Don't touch your face! 5 tips on how to get rid of it!

With the spread of the novel corona virus around the world, doctors have listed many measures that people can take to protect themselves from infection. You should wash your hands frequently, cough in the elbows and avoid contact with sick people. One of the best ways to stop the corona virus from spreading – and to slow down a pandemic – is to simply stop touching your face. But to be honest, it is often easier said than done because it is difficult to get rid of such natural reflexes.

Why is it so important not to touch your face?

do not touch your mouth with your hands

Viruses can survive up to several days on hard surfaces such as doorknobs, railings and subway poles. On unwashed hands, pathogens can enter the body through the mucous membranes of the mouth, nose or eyes and infect us.

Face touches usually happen unconsciously

Getting used to touching the face is important

Researchers from the University of Leipzig published an entire study in 2019, which found that even medical students (who are exposed to all kinds of germs and bacteria) touch their faces on average almost 25 times an hour. And like many of us, these students rubbed their eyes, pierced their noses, or stuck a finger in their mouths.

Just like other illnesses that are based on bad habits (such as chewing fingernails), some people tend to touch their faces unconsciously. Experts often work with patients to address the problem in treatment. Most of the time, it's about replacing the habit with another or something completely different. Below we have a few tips to help you wean yourself off your face.

Chewing fingernails is a bad habit

1. Identify the triggers

From stress or boredom, people touch their faces for many different reasons. The first step in reducing your facial touch is to determine which part of your face you touch the most and why. Recognize your personal triggers and find ways to reduce touches.

If you feel the pressure of having to touch your face, touch another part of the body

2. Redirect the movement

Psychiatrists recommend that patients focus on acceptable countermeasures when they have to give up an unhealthy habit. For example, think of another part of the body that you can touch. If you feel the pressure of having to touch your face, touch your arm or knee instead.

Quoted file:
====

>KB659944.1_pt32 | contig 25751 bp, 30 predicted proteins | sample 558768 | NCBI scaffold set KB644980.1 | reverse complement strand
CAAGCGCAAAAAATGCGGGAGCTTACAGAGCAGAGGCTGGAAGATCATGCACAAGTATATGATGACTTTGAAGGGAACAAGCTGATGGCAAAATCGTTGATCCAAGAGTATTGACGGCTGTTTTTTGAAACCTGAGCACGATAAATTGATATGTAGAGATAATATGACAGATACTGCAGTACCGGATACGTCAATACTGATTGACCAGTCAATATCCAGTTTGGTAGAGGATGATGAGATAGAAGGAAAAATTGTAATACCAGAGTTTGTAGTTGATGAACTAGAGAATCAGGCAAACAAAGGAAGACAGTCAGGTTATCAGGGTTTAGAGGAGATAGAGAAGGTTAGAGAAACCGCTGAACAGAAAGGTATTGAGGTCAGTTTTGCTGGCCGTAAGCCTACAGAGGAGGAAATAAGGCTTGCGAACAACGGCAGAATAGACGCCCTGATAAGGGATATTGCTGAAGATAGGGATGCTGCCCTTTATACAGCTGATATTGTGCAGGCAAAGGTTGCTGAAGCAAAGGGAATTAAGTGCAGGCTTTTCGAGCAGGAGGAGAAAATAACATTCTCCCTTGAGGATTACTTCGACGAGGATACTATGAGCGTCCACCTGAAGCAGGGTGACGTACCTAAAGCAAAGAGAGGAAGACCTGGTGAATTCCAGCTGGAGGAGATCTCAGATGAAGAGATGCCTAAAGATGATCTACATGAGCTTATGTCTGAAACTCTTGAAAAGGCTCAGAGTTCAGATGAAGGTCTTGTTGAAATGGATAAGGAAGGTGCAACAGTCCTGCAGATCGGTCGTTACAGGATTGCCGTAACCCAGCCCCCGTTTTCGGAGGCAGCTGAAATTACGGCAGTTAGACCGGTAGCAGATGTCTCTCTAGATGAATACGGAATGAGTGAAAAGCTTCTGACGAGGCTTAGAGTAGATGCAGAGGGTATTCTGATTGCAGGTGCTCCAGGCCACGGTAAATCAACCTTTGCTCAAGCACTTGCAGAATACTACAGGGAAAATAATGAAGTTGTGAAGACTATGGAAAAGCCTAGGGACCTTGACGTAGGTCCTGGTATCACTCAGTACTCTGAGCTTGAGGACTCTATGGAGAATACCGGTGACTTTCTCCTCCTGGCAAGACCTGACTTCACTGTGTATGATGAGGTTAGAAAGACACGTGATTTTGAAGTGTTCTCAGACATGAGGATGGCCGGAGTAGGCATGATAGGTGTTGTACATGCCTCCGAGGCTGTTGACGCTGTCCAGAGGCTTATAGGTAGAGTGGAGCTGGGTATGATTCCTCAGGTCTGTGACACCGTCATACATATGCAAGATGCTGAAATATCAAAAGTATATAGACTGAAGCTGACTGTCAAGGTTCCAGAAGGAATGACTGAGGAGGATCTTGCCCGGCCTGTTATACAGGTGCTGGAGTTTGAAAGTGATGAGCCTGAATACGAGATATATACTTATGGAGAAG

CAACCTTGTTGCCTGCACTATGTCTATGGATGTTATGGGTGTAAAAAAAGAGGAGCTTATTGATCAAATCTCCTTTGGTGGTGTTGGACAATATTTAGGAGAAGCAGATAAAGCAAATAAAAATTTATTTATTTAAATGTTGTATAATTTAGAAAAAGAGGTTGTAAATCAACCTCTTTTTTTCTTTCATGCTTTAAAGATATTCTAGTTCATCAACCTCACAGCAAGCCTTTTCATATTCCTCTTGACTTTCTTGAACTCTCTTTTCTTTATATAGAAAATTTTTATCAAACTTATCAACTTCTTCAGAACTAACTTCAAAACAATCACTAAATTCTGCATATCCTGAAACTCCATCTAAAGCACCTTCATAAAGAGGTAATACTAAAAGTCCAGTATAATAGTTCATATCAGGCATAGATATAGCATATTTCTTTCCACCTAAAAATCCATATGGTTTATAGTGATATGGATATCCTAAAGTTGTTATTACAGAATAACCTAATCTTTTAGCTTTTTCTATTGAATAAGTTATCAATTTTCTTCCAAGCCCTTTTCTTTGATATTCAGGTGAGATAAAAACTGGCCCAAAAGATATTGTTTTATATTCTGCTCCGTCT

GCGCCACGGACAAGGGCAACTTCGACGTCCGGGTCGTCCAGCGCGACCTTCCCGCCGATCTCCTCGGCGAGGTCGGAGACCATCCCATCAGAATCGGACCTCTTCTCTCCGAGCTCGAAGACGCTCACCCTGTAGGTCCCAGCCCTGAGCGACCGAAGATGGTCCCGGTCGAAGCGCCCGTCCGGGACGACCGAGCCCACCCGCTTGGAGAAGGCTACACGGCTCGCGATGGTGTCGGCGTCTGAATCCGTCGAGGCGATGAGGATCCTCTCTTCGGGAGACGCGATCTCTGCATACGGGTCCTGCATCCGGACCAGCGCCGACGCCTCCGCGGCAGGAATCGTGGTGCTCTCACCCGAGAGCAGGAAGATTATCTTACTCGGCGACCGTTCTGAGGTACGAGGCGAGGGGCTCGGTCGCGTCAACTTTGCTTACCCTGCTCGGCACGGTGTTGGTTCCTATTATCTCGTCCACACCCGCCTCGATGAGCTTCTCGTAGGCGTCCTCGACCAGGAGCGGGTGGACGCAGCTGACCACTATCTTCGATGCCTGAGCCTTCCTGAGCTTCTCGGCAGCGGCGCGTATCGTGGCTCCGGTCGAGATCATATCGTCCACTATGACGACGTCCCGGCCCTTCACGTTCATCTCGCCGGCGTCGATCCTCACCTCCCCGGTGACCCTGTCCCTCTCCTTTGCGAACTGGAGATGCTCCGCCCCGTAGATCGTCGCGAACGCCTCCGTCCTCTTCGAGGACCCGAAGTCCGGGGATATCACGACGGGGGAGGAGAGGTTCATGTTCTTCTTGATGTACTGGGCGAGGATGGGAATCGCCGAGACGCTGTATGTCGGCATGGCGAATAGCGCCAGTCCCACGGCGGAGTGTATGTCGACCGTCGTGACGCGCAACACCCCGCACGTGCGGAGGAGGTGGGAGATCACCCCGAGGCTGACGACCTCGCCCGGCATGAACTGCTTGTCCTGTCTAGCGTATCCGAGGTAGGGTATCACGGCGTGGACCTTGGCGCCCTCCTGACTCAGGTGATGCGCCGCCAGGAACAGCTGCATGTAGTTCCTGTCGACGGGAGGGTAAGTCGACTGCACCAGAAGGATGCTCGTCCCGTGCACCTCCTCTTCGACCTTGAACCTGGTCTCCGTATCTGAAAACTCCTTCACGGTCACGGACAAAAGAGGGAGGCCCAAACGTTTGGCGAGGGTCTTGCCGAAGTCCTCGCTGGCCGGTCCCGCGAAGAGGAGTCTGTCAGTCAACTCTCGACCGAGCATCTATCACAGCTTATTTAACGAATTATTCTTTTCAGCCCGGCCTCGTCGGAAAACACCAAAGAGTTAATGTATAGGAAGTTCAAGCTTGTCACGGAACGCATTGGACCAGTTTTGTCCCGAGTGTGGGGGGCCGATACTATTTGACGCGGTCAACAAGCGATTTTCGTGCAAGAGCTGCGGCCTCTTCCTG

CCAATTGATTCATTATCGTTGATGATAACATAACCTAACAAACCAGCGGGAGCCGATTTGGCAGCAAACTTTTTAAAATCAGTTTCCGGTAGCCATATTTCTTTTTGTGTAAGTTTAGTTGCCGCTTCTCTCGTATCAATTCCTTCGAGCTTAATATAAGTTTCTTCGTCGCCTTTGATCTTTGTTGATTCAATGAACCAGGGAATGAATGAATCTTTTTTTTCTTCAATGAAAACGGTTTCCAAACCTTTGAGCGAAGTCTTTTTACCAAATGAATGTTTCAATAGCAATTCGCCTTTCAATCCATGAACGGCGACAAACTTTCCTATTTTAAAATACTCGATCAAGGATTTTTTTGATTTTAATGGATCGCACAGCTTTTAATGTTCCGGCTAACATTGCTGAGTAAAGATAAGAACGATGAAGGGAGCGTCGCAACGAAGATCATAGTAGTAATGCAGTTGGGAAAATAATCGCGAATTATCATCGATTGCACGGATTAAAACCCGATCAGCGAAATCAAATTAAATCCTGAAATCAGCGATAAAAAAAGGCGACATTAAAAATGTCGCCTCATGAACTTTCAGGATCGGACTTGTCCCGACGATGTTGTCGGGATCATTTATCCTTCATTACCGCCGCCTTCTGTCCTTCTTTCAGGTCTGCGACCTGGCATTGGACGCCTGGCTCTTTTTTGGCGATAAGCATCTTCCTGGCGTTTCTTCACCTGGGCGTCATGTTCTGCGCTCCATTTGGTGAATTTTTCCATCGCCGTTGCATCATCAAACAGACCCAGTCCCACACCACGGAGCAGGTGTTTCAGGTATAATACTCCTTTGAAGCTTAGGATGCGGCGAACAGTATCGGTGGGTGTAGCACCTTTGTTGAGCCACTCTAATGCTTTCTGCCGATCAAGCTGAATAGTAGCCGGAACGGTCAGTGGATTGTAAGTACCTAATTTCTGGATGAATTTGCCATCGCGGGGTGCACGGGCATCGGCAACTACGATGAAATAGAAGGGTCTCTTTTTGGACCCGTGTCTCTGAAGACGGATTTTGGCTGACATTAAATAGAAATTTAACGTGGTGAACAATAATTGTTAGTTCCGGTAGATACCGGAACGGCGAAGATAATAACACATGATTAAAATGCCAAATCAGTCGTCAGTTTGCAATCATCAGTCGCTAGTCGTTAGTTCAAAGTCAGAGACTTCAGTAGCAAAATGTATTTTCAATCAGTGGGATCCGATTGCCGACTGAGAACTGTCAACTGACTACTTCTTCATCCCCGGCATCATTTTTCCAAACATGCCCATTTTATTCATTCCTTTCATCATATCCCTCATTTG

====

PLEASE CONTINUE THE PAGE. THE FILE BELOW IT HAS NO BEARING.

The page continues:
3. Count your touches on the face

If you notice that you are constantly touching your face at a certain time or in a certain situation – such as when talking on the phone or reading at a desk – make a note of it. If you keep a tally for a day, the topic becomes much more present in yours Be head.

get used to grasping the face with a stress ball

4. Keep your hands busy

Give your hands something else to do to help your subconscious. For example, you can keep a prayer chain made of wooden beads within reach. Stress balls are also a great way to distract your hands. No matter which item you choose, make sure you disinfect it as often as possible, as it will most likely contain a number of germs.

strong smelling soap can wake your subconscious

5. Use household items to your advantage

Sensory cues can help you keep your hands out of your face, especially things that irritate your nose. For nail bites, for example, there are a number of nail polish products that smell bad and taste bad. The same goes for scented, strong-smelling soap, which through your sense of smell can wake up your subconscious to remind you to keep your hands away from your face.

hygiene measures against coronavirus mouth masks disinfection gel and co

Habits are difficult to change. Just keep in mind that not touching your face is just one way to protect yourself from the flu and corona viruses. But it is crucial that you do not forget any other preventive measures that can help you reduce the risk of developing COVID-19. Stay at home when you are not feeling well, avoid contact with sick people, wash your hands frequently (or use a hand disinfectant with at least 60% alcohol) and disinfect frequently touched surfaces and objects.

Reference: Study “The spontaneous facial touches” Stephanie Margarete Müller, Sven Martin, Martin Grunwald

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